Although the weather played a significant role in the match, Philadelphia will definitely feel as if they dropped two points at home. With many east coast teams playing rivalry matches this weekend, three points could have placed them securely over the playoff line. The Union will host D.C. United for an Open Cup match on Tuesday at 7:30pm for their third game in a week while the Impact will get some time off to rest and face New York City FC at home next Saturday.
Match Preview: Philadelphia Union vs. Montreal Impact
Philadelphia Union vs. Montreal Impact
Venue: PPL Park, Chester, PA – Saturday, June 27th – 7:00pm EST
Broadcast: 6ABC (Philadelphia) -TVA Sports (Montreal) – MLS Live
In what will be their first meeting of the season, the Montreal Impact (5-6-2) will head to Philadelphia to take on the Philadelphia Union (5-10-3) Saturday at PPL Park.
Montreal suffered a 3-1 defeat this past Wednesday against their Canadian rivals, Toronto FC, while Philadelphia is coming off a much needed three points from a midweek clash with Seattle Sounders FC. The last meeting between the two teams resulted in a 2-1 win for the Union at home. Philadelphia has never lost to Montreal at PPL Park, winning two of their four home meetings with two draws.
Currently, both Philadelphia and Montreal sit below the playoff line in the eastern conference. The eastern conference right now is extremely compact and a win for either team could place them securely in a playoff spot. For Montreal, winning on the road has been a tough feat. In their last five away games, the Impact have secured only one win. While Philadelphia has had their share of troubles in the beginning of the season, they have won four games in the past seven and are eager to improve their overall record.
Two players to watch during this match are Montreal’s Jack McInerney and Philadelphia’s Andrew Wenger. The two players switched teams as a result of a trade early last season. Head to head, McInerney has had more success this season with 10 goals in 39 MLS appearances while Wenger has seen the field 46 times scoring only six goals. However, it is important to note that with the addition of forward CJ Sapong and head coach Jim Curtin’s 4-2-3-1 formation, Wenger has had to adjust to playing the wing.
Having both played midweek games, the freshness of the players will be a big factor. With Philadelphia’s history of never losing to Montreal at home and CJ Sapong’s scoring hot streak, Philadelphia is in a good position to pick up their sixth win this weekend in front of what most likely will be a sellout crowd.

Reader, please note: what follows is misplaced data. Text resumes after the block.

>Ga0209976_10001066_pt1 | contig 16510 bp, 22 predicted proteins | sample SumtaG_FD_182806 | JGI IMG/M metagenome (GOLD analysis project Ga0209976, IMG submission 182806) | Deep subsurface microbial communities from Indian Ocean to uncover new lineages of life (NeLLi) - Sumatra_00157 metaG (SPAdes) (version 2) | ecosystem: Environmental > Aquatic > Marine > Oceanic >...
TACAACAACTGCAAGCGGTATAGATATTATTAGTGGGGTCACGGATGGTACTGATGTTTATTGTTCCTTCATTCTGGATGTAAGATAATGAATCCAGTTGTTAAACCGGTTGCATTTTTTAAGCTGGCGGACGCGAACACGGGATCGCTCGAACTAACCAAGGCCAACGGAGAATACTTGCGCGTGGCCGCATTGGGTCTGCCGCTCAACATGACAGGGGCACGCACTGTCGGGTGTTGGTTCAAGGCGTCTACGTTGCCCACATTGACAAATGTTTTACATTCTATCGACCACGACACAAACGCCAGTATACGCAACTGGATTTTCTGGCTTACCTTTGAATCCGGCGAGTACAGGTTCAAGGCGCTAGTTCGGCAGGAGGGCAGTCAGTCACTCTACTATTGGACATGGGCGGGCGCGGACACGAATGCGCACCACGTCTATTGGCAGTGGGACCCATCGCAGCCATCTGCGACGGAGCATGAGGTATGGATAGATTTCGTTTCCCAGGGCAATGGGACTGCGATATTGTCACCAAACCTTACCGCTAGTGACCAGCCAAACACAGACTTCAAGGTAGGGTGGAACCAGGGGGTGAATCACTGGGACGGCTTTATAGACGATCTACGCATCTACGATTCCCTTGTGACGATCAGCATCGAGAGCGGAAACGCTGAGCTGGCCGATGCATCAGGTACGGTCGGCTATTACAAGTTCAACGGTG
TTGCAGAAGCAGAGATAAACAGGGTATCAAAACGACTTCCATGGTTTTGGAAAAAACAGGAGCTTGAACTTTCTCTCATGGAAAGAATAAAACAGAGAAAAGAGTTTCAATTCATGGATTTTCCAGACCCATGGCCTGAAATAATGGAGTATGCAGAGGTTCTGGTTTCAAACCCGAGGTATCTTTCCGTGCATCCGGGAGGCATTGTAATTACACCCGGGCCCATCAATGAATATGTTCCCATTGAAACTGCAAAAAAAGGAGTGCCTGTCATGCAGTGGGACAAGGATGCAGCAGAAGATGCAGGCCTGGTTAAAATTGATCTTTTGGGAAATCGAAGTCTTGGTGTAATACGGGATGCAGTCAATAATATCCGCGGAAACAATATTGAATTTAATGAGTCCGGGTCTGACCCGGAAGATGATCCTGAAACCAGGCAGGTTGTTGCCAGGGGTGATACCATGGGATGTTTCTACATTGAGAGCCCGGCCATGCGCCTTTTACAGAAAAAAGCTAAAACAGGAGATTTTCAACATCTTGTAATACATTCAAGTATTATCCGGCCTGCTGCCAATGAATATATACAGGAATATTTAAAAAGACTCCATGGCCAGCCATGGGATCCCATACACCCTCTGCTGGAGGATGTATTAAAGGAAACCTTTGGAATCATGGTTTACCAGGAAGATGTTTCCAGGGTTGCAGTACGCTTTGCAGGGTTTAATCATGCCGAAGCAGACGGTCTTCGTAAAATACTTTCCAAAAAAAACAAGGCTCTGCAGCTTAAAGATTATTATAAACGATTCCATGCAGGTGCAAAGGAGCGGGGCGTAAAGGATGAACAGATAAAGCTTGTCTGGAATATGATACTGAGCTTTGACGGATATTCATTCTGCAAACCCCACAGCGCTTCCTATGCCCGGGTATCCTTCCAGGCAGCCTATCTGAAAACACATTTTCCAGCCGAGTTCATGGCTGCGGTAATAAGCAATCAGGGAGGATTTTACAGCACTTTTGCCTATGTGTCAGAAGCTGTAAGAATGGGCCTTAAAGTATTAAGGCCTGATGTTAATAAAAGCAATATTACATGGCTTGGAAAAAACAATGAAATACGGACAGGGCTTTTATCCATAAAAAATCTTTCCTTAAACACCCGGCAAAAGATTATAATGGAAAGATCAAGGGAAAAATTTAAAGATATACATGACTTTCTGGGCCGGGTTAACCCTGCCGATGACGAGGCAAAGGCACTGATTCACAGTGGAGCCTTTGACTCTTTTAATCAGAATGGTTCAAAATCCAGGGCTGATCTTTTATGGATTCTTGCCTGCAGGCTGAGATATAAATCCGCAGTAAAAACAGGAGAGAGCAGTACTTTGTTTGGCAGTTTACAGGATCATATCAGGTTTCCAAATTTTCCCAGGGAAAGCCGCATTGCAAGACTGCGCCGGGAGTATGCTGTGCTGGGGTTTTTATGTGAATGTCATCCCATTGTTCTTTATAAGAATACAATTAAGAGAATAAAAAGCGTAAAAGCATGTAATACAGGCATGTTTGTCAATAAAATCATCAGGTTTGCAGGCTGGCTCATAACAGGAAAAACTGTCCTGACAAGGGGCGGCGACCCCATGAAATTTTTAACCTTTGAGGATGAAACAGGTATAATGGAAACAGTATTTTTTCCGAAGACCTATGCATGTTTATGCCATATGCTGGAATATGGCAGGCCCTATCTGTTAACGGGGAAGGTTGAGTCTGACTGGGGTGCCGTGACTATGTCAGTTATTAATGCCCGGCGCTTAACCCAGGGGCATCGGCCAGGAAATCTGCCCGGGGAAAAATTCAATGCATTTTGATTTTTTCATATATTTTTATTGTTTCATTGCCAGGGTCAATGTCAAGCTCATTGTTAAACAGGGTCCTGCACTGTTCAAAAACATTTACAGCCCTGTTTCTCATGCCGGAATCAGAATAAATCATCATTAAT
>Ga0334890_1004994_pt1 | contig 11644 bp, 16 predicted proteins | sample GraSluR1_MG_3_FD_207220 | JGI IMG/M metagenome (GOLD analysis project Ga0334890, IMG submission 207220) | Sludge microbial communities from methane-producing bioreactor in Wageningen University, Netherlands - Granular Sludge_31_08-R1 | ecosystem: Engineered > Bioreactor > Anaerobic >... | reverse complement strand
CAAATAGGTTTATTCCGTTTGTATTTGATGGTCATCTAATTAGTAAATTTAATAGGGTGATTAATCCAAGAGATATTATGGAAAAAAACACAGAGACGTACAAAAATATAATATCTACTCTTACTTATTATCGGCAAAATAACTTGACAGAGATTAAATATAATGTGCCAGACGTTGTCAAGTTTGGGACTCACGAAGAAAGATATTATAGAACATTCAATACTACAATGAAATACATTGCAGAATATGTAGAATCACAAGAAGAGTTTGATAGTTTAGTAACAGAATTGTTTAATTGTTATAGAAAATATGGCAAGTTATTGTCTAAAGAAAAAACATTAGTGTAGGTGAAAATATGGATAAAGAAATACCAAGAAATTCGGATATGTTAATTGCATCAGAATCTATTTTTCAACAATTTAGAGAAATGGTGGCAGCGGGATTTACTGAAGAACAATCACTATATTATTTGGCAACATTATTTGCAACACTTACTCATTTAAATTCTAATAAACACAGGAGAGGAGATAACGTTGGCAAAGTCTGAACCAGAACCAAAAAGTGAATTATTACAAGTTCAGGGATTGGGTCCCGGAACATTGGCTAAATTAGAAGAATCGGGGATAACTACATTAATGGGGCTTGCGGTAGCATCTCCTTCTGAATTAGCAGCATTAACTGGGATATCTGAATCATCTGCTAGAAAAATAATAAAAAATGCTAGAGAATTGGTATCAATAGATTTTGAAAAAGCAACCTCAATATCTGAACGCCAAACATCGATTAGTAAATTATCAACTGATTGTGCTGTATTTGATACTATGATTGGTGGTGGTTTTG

MLS Match Review: Philadelphia Union 1, Seattle Sounders FC 0
CJ Sapong scored his sixth goal of the year and fourth in consecutive matches as the Philadelphia Union (5-10-3) grabbed three points at home from a depleted Seattle Sounders(9-6-2) team.
Coming off a demoralizing loss in Los Angeles, the Philadelphia Union were back home at PPL Park Wednesday night looking to grab a crucial 3 points from a deflated Seattle side.
The Sounders were without Clint Dempsey (Suspension) and Obafemi Martins (injury), two of their most valuable attackers. On the Philadelphia side, the Union were without Fernando Aristeguieta, Sebastien Le Toux, and Conor Casey due to injury which left forward CJ Sapong to generate the team’s offense.
In the 27th minute of the match, it looked as if the Union would get on the board early with a goal by Maurice Edu, but it was called back after Andrew Wenger was caught fouling goalkeeper Stefan Frei in the box. Three minutes later, Wenger earned a penalty for the Union but Maurice Edu’s kick was saved by Frei to keep the game scoreless going into halftime.
While the Union were without many of their instrumental offensive players, these injuries did not stop Sapong from heading in a great cross from Sheanon Williams in the 69th minute to score the sole goal of the night. Union goalkeeper Brian Sylvestre also earned his fourth shutout of the season. Seattle, who has lost three of their last four league games in scoreless losses produced only nine shots the whole game with two on goal.
Both teams have a few days to recover as they are back in action this weekend with the Philadelphia Union taking on the Montreal Impact at home on Saturday (7:00pm EST, 6 ABC) and the Sounders are headed to Soccer City USA to take on the Portland Timbers on Sunday (4:00pm PDT, Fox Sports 1).
Montreal Impact will face off against Toronto FC tonight in what you could call the biggest soccer derby in Canada. While the two cities are connected by the Ontario Highway 401, there is nothing but division between the fans of these two passionate cities.